The NBA and the NHL have denied that both leagues are looking into placing expansion franchises in Seattle, but that hasn’t stopped rumors about expansion from being published. Those expansion rumors are coming from both leagues, and now is a good time to update you guys on these rumors. We will start with the NHL rumors and then take a look at the NBA.
NHL Expansion Rumors
It appears that the NHL would like to expand to the Seattle market, as it sounds like Gerry Bettman is attempting to convince the Board of Governors to award an expansion franchise to Seattle:
“I had a ‘birdie’ tell me in July that NHL Commissioner Gary Bettman was pushing the Board of Governors in June to award an expansion franchise to Seattle at a cost of $275 million.
Again, I was on vacation at the time. Mitch Levy of KJR had since tweeted about this.
I’ve since heard the $275 figure may be a bit high.
The NHL is, officially, in full denial about this.” –Chris Daniels Blog
As noted in that article I just linked to, KJR’s Mitch Levy has been tweeting about this news throughout this past summer — the reason I’ve cited Daniels is that it is easier to find an article on the blog than it is to find a series of tweets from several months ago.
This news doesn’t surprise me, there is a large hockey fan base out here that has eagerly supported the Silvertips and Thunderbirds throughout their seasons in the Seattle area.
Daniels’ blog also talks about how the NHL wants to get into the Seattle market before the NBA returns. That means that a new NHL team would have to spend a lot of seasons in the Key Arena until the new Seattle Arena is built — which is probably unacceptable to the league; the other option is to amend the Memorandum of Understanding to allow for the arena to be built if a NHL franchise is acquired before an NBA franchise.
The idea of amending the MOU presents several immediate problems; one of the biggest being that renegotiating the MOU means that Mayor-elect Ed Murray have to make a firm decision on where he stands regarding the arena plan…and use that stance to either help along or cripple the renegotiation. The other problem is that the NHL isn’t nearly as profitable as the NBA, and that could lead to some concerns among the council that the current repayment structure for the bonds might not be able to pay off the arena in time — that assumption would be wrong, but that is a post for another day.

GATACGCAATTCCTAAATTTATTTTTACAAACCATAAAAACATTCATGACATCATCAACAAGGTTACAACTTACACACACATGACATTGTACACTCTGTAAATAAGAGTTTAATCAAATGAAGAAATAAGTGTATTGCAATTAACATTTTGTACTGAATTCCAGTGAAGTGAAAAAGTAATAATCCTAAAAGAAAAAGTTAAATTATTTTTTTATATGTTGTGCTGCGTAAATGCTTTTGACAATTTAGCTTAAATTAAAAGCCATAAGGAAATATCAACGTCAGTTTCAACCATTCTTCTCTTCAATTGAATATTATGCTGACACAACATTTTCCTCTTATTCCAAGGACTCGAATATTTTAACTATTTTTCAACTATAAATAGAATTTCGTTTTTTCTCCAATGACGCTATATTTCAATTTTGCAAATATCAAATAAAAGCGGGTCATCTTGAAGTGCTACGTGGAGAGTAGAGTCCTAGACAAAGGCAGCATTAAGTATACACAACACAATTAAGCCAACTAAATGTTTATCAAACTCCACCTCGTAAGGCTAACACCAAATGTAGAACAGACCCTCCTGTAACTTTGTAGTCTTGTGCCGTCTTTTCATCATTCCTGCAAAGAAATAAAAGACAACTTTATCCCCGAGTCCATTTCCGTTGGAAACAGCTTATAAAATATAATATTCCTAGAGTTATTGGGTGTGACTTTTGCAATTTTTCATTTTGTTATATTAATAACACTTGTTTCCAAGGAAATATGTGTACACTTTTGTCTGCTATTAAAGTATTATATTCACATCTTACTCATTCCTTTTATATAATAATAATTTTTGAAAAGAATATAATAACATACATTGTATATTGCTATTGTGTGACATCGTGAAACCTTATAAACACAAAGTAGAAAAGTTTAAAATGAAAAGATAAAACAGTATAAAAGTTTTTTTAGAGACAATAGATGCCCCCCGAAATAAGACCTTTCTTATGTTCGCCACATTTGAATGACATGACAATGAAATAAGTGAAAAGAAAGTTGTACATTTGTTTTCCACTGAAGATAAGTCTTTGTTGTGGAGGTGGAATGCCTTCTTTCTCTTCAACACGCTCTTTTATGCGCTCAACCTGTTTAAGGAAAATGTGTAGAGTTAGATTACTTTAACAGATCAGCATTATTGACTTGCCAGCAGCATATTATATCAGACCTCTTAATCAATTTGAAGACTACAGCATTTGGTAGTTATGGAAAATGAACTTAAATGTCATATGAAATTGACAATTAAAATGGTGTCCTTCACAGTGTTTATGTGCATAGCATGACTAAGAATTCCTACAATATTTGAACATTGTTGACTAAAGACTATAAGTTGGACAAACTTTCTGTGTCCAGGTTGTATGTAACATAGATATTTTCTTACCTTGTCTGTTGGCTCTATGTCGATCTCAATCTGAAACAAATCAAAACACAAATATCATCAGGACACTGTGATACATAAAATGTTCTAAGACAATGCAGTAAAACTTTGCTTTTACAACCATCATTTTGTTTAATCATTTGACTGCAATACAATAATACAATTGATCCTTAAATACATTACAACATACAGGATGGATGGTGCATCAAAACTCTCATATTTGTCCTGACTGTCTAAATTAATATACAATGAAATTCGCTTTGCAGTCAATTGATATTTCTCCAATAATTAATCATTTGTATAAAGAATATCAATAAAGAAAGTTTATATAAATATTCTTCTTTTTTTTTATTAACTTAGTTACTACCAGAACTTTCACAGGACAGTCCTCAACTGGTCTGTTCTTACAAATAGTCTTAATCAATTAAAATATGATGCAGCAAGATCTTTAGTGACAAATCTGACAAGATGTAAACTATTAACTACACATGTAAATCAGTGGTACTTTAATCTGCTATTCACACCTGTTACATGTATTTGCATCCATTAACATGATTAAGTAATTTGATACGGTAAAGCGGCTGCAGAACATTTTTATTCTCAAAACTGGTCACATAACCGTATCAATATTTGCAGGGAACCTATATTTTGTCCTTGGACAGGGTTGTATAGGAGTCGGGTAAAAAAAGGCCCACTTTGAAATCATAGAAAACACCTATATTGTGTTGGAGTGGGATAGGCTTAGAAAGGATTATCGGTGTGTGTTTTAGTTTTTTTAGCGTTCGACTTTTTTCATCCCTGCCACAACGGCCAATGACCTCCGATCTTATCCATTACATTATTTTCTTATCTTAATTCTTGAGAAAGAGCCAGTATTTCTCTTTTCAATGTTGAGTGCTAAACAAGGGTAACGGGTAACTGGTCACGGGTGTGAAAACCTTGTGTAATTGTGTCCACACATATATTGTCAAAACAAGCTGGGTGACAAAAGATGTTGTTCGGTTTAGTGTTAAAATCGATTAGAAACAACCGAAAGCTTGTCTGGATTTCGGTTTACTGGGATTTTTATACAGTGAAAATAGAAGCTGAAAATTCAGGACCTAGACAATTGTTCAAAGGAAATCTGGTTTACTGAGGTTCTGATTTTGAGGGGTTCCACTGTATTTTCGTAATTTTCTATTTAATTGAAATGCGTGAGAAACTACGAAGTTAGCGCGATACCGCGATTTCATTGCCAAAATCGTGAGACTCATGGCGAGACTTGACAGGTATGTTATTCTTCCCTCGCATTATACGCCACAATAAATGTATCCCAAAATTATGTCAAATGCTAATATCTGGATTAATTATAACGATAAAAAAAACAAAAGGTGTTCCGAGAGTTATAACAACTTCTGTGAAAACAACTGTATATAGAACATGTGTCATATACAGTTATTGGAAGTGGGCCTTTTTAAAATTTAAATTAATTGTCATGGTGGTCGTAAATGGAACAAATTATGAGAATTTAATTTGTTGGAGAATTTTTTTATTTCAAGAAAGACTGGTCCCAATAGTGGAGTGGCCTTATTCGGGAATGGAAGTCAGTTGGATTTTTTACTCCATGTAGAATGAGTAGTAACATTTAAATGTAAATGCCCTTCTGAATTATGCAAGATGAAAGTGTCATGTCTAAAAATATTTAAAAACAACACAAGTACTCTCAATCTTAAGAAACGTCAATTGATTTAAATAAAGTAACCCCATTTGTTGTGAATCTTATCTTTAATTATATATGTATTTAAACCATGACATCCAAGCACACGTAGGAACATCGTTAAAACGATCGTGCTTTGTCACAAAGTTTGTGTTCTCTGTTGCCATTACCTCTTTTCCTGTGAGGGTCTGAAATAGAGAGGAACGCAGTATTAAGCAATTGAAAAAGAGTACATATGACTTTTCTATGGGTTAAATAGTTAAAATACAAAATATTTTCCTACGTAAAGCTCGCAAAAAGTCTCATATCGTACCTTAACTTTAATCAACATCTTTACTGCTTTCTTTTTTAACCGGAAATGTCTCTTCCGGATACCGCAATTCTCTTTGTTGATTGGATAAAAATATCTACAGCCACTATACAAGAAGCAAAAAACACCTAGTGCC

NBA Expansion Rumors
Throughout the Kings/Sonics drama, Mark Cuban was pretty clear that he opposed expanding the number of teams in the NBA. Now he says that expansion is more likely to happen than the relocation of one of the league’s current franchises. From the Dallas Morning News:
“I just think the price of the expansion fee has to be so high that the NBA owners think, ‘OK, we’re crazy not to do it,’ “ Cuban said. “What that number is, I don’t know. But I’m open to it. It just depends on the price. If it’s the price of the last one, no. I thought that was a huge mistake and I voted against it. It just depends on the price.’
When the Charlotte Bobcats entered the league in 2004-05, the expansion fee was $300.”-Dallas Morning News
So what does this mean for the return of the Sonics?
This means that Hansen and Ballmer are going to have to shell out a lot of money to just buy the rights to an expansion franchise. In fact, they are probably going to end up exceeding the $997 million estimate that I made after the MOU was agreed to last September — it should be noted that my estimate included a massive relocation fee, not an even larger expansion fee.
The other thing that is good to come out of this, is the fact that Mark Cuban is now saying that he would vote for expansion…if the price was right. Cuban is one of the more vocal members of the NBA’s Board of Governors and to hear the fact that he has changed his opinion from earlier this year is very promising.
It makes me feel pretty confident that the Seattle Supersonics could be reborn sometime in the near future.
Categories: Seattle Arena
With Key Arena available for use while the construction of a new facility begins, Seattle is a viable option for expansion. If nothing more, the city would be willing to construct an arena for hockey just because it will put them in good standing to eventually get an NBA team (if you build it, they will come kind of thing).
I think the city should be willing to construct the arena if an NHL team is acquired before an NBA team. It only makes sense to get the arena started while waiting for the NBA to stop being stupid.